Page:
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How does Nestlé bounce back after KitKat case?

View profile for Lizzie Walters
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The latest blow to Nestlé in its battle to trademark its KitKat product will perhaps come as little surprise to those of us within the legal profession; we’ve seen Nestlé and its bitter rival Cadbury lock horns numerous times in the past, but few have been so fraught and drawn out as this particular case.

After ten years of court battles, the European Court of Justice has upheld a ruling made by a lesser EU court in 2016 to deny a trademark on KitKat’s “distinctive character” – or not, as was  actually found – in all EU member states. This is proving to be one of the most significant problems of this case for the manufacturer, as although they have been able to provide justifiable evidence for the majority of these countries, no evidence had been provided for Belgium, Ireland, Greece and Portugal.

What has made this feud particularly interesting is the complexity of the trademarking issue, and simplest reason for this is that Nestlé is trying to claim ownership of a shape, the “four trapezoidal bars aligned on a rectangular base” (to which the KitKat has been referred), rather than a logo or other more specific intellectual property.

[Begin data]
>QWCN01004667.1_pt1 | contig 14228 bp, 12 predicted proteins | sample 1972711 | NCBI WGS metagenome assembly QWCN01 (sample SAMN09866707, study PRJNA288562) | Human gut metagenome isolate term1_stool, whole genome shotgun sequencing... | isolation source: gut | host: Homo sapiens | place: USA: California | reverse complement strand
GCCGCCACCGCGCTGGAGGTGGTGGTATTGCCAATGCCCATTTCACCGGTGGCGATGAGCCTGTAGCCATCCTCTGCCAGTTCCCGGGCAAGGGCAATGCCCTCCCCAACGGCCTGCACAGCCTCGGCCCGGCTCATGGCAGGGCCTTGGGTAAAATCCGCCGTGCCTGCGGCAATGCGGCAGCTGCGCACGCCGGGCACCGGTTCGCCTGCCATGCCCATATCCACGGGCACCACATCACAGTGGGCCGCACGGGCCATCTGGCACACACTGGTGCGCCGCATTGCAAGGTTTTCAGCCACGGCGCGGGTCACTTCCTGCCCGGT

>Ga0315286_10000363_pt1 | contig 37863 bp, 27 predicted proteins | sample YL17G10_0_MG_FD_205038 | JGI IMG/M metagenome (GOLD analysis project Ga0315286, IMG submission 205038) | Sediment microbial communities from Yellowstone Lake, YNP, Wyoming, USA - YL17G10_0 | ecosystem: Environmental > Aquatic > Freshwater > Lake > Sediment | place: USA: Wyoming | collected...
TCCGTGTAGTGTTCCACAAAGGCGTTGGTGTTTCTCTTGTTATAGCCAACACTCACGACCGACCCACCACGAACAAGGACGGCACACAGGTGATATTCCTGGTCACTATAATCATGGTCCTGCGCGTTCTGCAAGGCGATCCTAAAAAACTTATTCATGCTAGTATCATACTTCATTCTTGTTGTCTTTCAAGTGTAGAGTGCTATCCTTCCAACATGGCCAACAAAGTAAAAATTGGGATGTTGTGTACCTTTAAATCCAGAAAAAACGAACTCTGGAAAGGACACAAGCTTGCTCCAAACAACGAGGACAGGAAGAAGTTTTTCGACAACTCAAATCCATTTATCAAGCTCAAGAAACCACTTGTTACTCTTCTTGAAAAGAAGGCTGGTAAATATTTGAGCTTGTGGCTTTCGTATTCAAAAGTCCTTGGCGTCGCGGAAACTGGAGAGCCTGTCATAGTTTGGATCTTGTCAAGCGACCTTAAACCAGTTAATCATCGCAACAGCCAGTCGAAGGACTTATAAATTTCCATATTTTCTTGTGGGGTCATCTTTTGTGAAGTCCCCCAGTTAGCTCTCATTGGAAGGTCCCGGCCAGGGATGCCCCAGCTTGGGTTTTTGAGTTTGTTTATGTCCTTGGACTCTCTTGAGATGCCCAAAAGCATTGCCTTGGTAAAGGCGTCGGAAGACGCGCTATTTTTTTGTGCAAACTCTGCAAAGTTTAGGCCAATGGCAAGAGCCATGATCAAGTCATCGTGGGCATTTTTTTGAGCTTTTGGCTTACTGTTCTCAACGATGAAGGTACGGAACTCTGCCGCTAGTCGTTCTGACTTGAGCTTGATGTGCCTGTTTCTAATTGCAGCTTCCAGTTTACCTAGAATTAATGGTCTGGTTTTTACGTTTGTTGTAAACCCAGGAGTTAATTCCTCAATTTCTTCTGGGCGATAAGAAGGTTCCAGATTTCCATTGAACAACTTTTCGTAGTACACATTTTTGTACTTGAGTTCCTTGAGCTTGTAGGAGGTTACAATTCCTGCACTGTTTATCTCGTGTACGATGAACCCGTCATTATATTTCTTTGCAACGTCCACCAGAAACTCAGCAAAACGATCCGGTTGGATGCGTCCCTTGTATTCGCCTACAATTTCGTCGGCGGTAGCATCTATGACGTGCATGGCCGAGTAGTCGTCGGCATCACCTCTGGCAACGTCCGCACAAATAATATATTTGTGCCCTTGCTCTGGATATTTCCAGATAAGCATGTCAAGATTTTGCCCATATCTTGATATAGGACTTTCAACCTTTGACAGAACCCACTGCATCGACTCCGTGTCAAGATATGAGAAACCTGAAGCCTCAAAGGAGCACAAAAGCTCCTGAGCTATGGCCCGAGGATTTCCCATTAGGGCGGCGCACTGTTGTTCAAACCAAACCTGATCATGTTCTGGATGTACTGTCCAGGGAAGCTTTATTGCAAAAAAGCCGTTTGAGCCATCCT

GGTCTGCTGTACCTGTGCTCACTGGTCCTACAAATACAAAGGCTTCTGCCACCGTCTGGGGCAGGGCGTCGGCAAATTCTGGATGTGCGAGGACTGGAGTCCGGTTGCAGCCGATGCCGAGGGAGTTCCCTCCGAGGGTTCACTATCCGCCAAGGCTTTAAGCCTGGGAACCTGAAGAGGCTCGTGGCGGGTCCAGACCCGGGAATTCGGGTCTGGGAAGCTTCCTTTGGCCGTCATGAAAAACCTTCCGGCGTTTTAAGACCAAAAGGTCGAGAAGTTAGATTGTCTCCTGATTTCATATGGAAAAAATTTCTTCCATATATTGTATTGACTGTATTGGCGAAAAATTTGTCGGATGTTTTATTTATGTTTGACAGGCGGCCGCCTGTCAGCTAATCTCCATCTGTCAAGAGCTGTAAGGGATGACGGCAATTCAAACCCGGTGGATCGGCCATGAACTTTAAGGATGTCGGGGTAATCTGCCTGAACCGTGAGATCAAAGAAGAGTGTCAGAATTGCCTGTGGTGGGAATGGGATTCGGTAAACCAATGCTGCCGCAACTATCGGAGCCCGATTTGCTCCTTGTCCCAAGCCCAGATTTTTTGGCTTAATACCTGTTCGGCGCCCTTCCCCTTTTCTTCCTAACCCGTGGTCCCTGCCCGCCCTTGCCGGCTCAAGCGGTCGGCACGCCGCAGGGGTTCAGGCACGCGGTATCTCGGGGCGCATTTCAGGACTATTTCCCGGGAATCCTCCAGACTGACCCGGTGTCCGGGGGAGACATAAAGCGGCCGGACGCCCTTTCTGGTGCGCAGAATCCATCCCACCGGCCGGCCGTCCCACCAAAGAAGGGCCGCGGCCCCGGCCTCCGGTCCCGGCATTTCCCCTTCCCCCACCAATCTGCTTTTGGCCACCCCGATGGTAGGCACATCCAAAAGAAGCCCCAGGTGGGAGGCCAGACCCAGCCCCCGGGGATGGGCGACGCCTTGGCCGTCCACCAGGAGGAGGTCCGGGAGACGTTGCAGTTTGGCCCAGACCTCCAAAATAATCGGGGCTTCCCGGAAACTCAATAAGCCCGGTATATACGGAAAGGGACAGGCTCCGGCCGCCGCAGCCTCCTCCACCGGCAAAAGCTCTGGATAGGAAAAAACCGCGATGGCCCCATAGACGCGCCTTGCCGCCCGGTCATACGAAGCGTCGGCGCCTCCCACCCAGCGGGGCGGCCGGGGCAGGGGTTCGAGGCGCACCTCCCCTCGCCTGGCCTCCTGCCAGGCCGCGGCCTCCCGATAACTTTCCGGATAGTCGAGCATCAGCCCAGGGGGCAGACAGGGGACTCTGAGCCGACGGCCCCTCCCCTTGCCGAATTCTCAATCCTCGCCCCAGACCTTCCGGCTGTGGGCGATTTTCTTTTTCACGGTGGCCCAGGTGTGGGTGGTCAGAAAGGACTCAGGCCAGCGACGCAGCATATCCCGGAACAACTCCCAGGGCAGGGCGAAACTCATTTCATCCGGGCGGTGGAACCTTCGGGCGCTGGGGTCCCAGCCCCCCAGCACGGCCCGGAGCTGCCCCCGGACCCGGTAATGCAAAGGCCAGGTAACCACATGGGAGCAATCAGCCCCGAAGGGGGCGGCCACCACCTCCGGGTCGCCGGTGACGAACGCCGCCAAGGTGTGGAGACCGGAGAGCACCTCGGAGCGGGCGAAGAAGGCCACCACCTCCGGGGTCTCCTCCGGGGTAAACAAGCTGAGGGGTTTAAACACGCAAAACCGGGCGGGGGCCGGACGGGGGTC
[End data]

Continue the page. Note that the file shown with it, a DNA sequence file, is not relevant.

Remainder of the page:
This case should serve as a timely reminder of the need to protect company assets from as early a stage as possible. The fact that similar products now exist in other markets across the EU member states have no doubt made it more difficult for Nestlé to prove that KitKat’s shape is truly distinctive. Had they acted before copycat products had been released, it is probable the outcome would have been different.

However, like many organisations looking to protect its assets, Nestlé faced a typical chicken and egg scenario early on: KitKat could never have been considered distinctive before it became popular, so may not have been deemed worthy of seeking trademarking protection early in its lifecycle, but in order to demonstrate distinctiveness and uniqueness in the market, the manufacturer would have had to have dedicated significant and costly marketing power behind the brand, a risk which may not have paid off.

The case of KitKat is an example of how important it is to keep matters such as this under regular review. The fact that copycat products are now exploiting KitKat’s brand loyalty with the consumer, will of course be of concern to Nestlé, and sales of the product, but the complacency that the manufacturer has shown having not applied for any sort of trademarking until 2002 – more than 60 years after the product was first on the shelves – has now left them in this difficult position.

Where Nestlé intends to go from here remains to be seen. An option it may wish to consider is applying for individual trademarks in each EU member state that it has been able to provide sufficient evidence for, rather than re-appeal the decision as a whole. However, this would come at a significant cost and the manufacturer will have to seriously consider how important this really is to them and how much these so-called copycat products are really damaging the KitKat brand. No doubt both Nestlé and Cadbury’s legal teams are carefully considering their next moves as the case of KitKat rumbles on.

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